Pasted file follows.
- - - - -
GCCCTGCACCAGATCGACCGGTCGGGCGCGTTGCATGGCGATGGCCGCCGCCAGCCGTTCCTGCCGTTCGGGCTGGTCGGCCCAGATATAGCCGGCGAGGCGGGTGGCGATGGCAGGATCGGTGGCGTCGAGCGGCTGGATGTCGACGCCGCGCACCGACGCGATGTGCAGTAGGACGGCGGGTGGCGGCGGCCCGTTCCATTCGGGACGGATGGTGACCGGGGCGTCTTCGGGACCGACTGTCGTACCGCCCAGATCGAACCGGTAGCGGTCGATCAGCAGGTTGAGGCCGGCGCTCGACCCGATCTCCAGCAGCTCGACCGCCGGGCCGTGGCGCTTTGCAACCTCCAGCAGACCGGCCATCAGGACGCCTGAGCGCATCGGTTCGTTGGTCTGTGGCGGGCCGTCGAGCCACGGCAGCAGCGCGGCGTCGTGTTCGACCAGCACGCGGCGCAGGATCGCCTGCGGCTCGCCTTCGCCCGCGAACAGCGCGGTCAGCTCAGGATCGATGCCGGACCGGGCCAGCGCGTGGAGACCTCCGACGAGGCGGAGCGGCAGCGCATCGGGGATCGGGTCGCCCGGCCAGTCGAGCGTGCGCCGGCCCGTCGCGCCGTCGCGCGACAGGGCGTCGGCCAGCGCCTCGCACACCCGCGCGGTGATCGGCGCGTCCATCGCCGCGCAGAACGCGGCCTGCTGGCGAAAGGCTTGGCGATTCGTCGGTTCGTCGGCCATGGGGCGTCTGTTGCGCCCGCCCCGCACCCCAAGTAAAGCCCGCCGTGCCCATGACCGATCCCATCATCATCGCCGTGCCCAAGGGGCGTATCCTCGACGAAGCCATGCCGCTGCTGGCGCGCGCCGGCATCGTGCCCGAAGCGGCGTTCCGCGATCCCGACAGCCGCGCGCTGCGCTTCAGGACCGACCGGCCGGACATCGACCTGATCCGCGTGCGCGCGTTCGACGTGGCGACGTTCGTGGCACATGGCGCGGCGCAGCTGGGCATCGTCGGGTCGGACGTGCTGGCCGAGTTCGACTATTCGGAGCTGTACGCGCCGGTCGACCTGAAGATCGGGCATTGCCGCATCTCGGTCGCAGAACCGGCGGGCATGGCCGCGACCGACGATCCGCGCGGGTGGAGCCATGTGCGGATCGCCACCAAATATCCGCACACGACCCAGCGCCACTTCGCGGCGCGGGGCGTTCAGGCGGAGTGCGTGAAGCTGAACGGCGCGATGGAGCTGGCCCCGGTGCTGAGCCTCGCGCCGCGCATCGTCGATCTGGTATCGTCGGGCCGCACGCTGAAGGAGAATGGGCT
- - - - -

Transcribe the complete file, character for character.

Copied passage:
GCCCTGCACCAGATCGACCGGTCGGGCGCGTTGCATGGCGATGGCCGCCGCCAGCCGTTCCTGCCGTTCGGGCTGGTCGGCCCAGATATAGCCGGCGAGGCGGGTGGCGATGGCAGGATCGGTGGCGTCGAGCGGCTGGATGTCGACGCCGCGCACCGACGCGATGTGCAGTAGGACGGCGGGTGGCGGCGGCCCGTTCCATTCGGGACGGATGGTGACCGGGGCGTCTTCGGGACCGACTGTCGTACCGCCCAGATCGAACCGGTAGCGGTCGATCAGCAGGTTGAGGCCGGCGCTCGACCCGATCTCCAGCAGCTCGACCGCCGGGCCGTGGCGCTTTGCAACCTCCAGCAGACCGGCCATCAGGACGCCTGAGCGCATCGGTTCGTTGGTCTGTGGCGGGCCGTCGAGCCACGGCAGCAGCGCGGCGTCGTGTTCGACCAGCACGCGGCGCAGGATCGCCTGCGGCTCGCCTTCGCCCGCGAACAGCGCGGTCAGCTCAGGATCGATGCCGGACCGGGCCAGCGCGTGGAGACCTCCGACGAGGCGGAGCGGCAGCGCATCGGGGATCGGGTCGCCCGGCCAGTCGAGCGTGCGCCGGCCCGTCGCGCCGTCGCGCGACAGGGCGTCGGCCAGCGCCTCGCACACCCGCGCGGTGATCGGCGCGTCCATCGCCGCGCAGAACGCGGCCTGCTGGCGAAAGGCTTGGCGATTCGTCGGTTCGTCGGCCATGGGGCGTCTGTTGCGCCCGCCCCGCACCCCAAGTAAAGCCCGCCGTGCCCATGACCGATCCCATCATCATCGCCGTGCCCAAGGGGCGTATCCTCGACGAAGCCATGCCGCTGCTGGCGCGCGCCGGCATCGTGCCCGAAGCGGCGTTCCGCGATCCCGACAGCCGCGCGCTGCGCTTCAGGACCGACCGGCCGGACATCGACCTGATCCGCGTGCGCGCGTTCGACGTGGCGACGTTCGTGGCACATGGCGCGGCGCAGCTGGGCATCGTCGGGTCGGACGTGCTGGCCGAGTTCGACTATTCGGAGCTGTACGCGCCGGTCGACCTGAAGATCGGGCATTGCCGCATCTCGGTCGCAGAACCGGCGGGCATGGCCGCGACCGACGATCCGCGCGGGTGGAGCCATGTGCGGATCGCCACCAAATATCCGCACACGACCCAGCGCCACTTCGCGGCGCGGGGCGTTCAGGCGGAGTGCGTGAAGCTGAACGGCGCGATGGAGCTGGCCCCGGTGCTGAGCCTCGCGCCGCGCATCGTCGATCTGGTATCGTCGGGCCGCACGCTGAAGGAGAATGGGCT